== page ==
HEALTH: I like the new name. Friends of People’s Community Clinic is so much cleaner, more inclusive than any moniker that includes the dubious phrase "young professionals." Aiming to raise money and awareness about a campaign to move to a much larger medical center, this reenergized club threw an optimal get-together on Garrido’s deck above sparkling Shoal Creek. I spent the most time over triangular quesadillas chatting with Forrest Preece, Linda Ball and Emmanuel Winston about the paradigmatic target market for mass charity events such as Amplify Austin, which aims to raise $4 million for local nonprofits today. We tended to agree that the campaign was best suited to new donors, whereas longtime givers might be fatigued by the barrage of asks during Amplify season. (We do hope it raises the $4 million.)

FOOD:The setting could not have been more apt. The Austin Food and Wine Festival held a little preview mixer at LaV Restaurant and Wine Bar, the gorgeous new French spot on East Seventh Street. Tall windows, enormous glass fixtures, discreet rooms for different eating and drinking functions converge to add something fresh to our social dining scene. LaV co-owner and wine expert Vilma Mazaite served chilled rosés and sparkling wine. Chef Allison Jenkins passed around several tasty bites, including a tiny oyster topped with vigorous chutney. Festival leaders spoke briefly about the upcoming event at Butler Park, April 25-27. I engaged at length with writer and editor Deborah Hamilton-Lynne, who has more magazine, screenplay, stage script and travel projects in the air than I can count. She’s also a wicked storyteller. (Also checked in with the increasingly more sophisticated food-and-drink media who mixed at the party.)

FOOD 2: And now for the Austin Winery. From Arianna Auber’s story in the Statesman: "If Austinites want to drink Texas wine where it’s made, they travel to the nearby Hill Country, which boasts plenty of lauded wineries that in good harvests can often use their own grapes to make the wine. Soon, with the upcoming Austin Winery, locals might not have to go far at all. Three young entrepreneurs are opening the winery just off U.S. 290 in the northeast part of town to build up the local urban wine scene, which they’ve noticed hasn’t taken off the way craft beer and cocktails have in the past few years. While the Austin Winery isn’t surrounded by acres of land to grow grapes, the founders have sourced fruit from both California and Texas, then fermented the grapes onsite, to produce a solid beginning roster of mainly reds and three whites that will, in the next few weeks, be available at boutique liquor stores and Whole Foods, some restaurants and bars, and at the winery." http://shar.es/RTkI4(Keeps getting better.)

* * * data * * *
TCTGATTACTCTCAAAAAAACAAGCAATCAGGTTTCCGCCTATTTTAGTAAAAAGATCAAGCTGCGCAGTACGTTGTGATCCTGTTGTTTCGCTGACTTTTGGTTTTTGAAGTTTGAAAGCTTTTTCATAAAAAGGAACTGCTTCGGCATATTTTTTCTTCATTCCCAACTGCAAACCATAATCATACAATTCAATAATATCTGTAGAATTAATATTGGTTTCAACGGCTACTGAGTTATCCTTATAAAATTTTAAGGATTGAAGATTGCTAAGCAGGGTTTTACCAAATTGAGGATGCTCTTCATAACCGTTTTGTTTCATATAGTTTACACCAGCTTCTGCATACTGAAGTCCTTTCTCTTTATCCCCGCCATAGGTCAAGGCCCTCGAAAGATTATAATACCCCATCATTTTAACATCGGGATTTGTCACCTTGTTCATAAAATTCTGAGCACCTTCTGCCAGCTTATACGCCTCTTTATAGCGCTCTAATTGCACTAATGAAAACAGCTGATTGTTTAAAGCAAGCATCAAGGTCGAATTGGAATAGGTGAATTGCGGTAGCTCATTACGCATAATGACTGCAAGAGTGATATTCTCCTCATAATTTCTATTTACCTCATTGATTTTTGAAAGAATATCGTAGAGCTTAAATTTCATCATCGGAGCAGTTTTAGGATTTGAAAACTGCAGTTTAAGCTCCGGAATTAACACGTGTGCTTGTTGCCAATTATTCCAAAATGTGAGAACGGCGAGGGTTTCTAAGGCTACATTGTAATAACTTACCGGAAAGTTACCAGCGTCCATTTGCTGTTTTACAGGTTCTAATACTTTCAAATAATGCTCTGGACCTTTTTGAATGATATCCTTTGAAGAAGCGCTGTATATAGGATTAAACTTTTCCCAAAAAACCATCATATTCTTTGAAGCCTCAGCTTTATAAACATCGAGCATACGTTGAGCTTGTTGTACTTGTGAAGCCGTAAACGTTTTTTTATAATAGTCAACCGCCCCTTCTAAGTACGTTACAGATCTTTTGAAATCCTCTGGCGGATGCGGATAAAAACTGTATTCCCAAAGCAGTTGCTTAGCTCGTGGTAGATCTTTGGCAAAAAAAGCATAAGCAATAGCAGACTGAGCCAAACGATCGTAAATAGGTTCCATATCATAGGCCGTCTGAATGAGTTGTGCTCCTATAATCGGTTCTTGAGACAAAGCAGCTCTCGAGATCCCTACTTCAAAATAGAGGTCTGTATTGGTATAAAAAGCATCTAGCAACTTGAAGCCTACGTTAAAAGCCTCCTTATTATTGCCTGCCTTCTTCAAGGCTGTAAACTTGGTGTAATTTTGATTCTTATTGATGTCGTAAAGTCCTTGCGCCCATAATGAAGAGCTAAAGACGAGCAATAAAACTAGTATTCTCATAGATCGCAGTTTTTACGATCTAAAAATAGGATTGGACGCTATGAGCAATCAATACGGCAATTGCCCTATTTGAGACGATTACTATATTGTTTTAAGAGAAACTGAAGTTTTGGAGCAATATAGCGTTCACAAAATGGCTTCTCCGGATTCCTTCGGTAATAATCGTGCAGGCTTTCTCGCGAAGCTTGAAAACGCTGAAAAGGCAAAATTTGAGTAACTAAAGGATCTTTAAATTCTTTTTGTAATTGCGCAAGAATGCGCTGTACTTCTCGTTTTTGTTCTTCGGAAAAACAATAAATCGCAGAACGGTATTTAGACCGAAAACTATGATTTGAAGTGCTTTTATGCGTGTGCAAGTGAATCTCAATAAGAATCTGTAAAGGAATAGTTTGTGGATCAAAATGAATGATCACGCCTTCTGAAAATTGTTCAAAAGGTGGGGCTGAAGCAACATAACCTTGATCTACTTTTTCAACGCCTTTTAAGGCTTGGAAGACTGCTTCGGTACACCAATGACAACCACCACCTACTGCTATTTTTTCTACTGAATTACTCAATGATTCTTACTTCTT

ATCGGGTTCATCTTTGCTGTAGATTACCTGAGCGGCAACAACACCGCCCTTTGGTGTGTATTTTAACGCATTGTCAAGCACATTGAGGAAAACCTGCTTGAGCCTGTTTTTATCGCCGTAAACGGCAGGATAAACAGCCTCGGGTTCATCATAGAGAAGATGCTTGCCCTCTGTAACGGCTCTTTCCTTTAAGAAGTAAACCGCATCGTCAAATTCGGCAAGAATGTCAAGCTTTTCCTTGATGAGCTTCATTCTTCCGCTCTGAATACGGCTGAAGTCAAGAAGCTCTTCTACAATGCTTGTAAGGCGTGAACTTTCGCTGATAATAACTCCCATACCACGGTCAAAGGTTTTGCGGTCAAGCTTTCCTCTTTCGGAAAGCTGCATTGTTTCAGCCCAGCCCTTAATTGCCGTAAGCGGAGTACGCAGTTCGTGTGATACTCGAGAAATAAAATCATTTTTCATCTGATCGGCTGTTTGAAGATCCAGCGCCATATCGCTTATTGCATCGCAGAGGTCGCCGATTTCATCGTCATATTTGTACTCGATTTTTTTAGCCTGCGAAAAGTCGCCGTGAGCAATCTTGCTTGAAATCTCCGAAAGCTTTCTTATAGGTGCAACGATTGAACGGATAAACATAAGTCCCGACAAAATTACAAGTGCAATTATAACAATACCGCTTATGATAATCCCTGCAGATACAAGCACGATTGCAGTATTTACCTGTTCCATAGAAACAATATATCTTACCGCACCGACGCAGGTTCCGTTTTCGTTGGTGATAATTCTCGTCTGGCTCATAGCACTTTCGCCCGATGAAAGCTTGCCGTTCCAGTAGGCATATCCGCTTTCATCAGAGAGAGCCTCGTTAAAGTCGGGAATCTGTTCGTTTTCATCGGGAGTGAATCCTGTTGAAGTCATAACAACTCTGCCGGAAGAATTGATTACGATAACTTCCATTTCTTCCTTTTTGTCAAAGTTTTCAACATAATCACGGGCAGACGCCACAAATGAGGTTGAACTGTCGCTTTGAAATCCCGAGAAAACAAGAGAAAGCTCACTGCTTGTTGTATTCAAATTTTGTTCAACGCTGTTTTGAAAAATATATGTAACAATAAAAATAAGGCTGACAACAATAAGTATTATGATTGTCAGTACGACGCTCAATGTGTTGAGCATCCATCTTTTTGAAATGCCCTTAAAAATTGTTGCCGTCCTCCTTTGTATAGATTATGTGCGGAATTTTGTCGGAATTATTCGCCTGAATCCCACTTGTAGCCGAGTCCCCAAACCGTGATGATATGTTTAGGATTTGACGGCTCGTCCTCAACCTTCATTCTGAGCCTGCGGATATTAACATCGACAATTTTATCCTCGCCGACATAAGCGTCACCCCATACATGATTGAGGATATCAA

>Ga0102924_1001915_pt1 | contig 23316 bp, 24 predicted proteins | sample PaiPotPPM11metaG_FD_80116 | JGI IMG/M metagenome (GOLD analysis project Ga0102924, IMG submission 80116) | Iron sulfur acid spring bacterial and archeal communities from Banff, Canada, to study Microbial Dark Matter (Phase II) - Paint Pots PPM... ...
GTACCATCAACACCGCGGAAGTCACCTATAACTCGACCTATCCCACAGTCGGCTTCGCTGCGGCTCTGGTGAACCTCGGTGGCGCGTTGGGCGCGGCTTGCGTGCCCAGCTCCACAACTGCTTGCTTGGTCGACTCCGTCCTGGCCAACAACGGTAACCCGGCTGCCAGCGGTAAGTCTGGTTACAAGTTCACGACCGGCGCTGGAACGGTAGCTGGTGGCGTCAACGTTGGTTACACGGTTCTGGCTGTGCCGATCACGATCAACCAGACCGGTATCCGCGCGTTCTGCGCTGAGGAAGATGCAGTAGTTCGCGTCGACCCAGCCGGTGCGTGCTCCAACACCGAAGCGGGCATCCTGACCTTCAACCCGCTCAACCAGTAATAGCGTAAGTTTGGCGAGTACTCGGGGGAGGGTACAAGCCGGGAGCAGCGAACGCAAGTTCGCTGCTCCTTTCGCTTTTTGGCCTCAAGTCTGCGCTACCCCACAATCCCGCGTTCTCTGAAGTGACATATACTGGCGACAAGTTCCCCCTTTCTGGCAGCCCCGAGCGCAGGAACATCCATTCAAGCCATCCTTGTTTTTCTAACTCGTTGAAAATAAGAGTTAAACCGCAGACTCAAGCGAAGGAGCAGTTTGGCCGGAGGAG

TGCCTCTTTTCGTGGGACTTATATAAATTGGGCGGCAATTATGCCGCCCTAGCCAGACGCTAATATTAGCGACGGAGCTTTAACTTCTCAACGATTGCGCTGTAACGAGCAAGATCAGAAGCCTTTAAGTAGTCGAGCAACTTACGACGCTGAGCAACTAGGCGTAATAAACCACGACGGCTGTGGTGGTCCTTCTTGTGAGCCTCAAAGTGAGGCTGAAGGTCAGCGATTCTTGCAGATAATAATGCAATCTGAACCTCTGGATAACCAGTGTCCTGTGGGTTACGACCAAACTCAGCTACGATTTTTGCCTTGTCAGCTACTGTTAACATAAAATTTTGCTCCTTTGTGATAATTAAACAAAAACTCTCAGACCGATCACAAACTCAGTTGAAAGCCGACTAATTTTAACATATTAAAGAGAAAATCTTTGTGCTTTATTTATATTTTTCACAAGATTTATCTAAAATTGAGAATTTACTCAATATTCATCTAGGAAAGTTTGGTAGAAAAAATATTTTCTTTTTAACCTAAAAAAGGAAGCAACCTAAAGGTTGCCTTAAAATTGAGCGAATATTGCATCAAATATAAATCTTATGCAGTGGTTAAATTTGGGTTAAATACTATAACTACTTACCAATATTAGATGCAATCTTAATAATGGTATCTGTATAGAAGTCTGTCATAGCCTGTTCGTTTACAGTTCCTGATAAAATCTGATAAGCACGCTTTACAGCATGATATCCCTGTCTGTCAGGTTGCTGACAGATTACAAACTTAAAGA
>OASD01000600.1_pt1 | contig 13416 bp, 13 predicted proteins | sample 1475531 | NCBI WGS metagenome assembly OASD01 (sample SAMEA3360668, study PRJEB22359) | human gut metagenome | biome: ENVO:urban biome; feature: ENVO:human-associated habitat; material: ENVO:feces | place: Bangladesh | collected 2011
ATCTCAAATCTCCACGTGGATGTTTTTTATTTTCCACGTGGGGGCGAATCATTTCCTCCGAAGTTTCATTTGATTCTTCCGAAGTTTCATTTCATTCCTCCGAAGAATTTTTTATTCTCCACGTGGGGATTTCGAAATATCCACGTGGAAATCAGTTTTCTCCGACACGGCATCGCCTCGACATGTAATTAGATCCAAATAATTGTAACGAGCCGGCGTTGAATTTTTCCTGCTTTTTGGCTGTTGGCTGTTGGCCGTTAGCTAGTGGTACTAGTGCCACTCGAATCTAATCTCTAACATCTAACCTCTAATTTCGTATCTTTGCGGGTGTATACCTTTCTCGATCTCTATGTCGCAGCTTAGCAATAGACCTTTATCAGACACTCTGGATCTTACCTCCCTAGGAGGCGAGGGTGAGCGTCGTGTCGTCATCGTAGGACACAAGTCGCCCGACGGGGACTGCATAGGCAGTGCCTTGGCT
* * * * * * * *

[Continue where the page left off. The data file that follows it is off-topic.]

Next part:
LAW: Texas poll on pot. From Jim Henson and Joshua Blank’s story in the Texas Tribune: "As the country enters its experimentation phase with easing marijuana laws, developments in Colorado and Washington have lent an air of acceptability to widespread legalization among staunch advocates — and perhaps opponents, too, who just see this as another sign that the world has gone to pot. Even Gov. Rick Perry has publicly called for decriminalization (though he waited until he was in Switzerland to talk about it, and did so in the context of reducing prison populations). But while the siren call of lower prison costs and increased state revenue along with the more familiar cries of "individual liberty" may lead to forecasts of legal marijuana on the horizon, don’t hold your breath. While there is significant support for decriminalization in Texas, opposition remains strong among the voters most likely to shape the political debate." http://trib.it/1j86dll. (Times they are a-changin’. If slowly in Texas.)